A group of over 100 Members of Congress—mostly Republicans who won their seats because Democrats were not honoring the Constitution—have signed onto a flagrantly-unconstitutional bill that amounts to a partial federal takeover of the state court system.
The measure is H.R. 5, and it has the kind of pretentious name increasingly slapped on bills of this type. In this case, it’s “the Help Efficient, Accessible, Low-cost, Timely Healthcare (HEALTH) Act of 2011.”
In the name of “medical malpractice reform,” H.R. 5 imposes heavy-handed federal rules on virtually all state lawsuits in which a defendant is a health care provider, manufacturer, seller, distributor, marketer or promoter. The rules cover allocation of liability, caps on damages, judicial supervision of awards, factors a jury may consider in calculating punitive damages—you name it. I personally favor various kinds of state-level malpractice reform, but from a constitutional standpoint, this bill is ridiculous. It is an attack on state courts and on the civil jury system itself.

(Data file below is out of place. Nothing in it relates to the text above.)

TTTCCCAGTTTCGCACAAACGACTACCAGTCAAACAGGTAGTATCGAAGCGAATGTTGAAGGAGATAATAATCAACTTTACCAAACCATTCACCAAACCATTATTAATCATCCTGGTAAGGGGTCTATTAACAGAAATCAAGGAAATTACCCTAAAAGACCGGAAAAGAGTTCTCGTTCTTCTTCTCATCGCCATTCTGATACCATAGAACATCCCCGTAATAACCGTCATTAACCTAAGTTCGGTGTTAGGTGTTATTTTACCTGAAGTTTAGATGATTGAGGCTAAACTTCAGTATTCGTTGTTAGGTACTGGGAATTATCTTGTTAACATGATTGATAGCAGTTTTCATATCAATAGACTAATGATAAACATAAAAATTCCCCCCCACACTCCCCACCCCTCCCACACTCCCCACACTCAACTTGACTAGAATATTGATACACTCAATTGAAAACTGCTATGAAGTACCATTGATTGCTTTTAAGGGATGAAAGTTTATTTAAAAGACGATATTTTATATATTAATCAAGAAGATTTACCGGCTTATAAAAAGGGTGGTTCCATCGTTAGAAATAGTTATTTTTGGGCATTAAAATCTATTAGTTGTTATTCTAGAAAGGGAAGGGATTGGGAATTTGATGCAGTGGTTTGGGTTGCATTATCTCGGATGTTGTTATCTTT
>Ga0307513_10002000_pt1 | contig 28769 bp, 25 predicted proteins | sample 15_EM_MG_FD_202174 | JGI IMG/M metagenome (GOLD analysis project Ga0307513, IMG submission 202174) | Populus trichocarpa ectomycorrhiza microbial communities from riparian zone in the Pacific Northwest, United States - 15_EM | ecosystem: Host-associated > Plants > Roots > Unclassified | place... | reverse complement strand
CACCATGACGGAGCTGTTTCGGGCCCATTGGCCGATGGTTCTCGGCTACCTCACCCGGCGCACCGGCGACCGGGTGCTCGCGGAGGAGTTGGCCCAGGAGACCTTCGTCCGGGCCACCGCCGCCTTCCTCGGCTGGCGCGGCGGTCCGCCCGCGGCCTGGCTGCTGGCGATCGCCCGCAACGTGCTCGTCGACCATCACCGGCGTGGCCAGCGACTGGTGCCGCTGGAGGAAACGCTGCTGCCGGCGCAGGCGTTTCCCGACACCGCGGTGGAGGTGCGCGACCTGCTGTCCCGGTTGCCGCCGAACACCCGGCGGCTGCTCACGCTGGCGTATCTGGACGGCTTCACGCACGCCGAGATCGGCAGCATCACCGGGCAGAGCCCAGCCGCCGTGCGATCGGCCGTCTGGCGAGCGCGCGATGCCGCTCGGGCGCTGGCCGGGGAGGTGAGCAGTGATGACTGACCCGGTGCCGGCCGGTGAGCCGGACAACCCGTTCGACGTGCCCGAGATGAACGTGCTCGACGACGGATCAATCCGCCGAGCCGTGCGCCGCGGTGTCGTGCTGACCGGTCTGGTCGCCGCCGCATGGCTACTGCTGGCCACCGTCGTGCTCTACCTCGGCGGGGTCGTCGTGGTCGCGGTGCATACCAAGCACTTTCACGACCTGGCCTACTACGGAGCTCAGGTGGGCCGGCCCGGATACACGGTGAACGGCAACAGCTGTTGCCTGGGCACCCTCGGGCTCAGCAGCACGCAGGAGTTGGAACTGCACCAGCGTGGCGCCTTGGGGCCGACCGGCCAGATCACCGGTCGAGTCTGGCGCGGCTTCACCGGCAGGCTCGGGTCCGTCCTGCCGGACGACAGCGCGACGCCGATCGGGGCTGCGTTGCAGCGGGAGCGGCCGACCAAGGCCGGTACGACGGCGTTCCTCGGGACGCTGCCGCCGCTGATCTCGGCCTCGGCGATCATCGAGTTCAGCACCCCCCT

As its principal constitutional justification, the bill notes that health care and civil justice “affect” commerce (as does practically everything, of course), but the bill actually is not targeted at commerce as the Constitution uses the term. Hence, the measure clearly exceeds congressional power under the Constitution as the people understood it when they ratified it. In fact, during the ratification debates the Constitution’s advocates specifically represented that such matters would be reserved exclusively to the states, and that was confirmed by the Ninth and Tenth Amendments.
But what is more remarkable is that H.R. 5 seems to exceeds even the current Supreme Court’s permissive standards of what Congress may do.
My letter explaining the constitutional issues in detail is posted here:HR5 letter
The fact that nearly all H.R. 5’s sponsors are Republicans shows that merely handing control of Congress to the other party does not ensure respect for the Constitution. If Americans want to protect the Constitution, they will have to employ additional tactics, including strong pushback from the states and from the general public.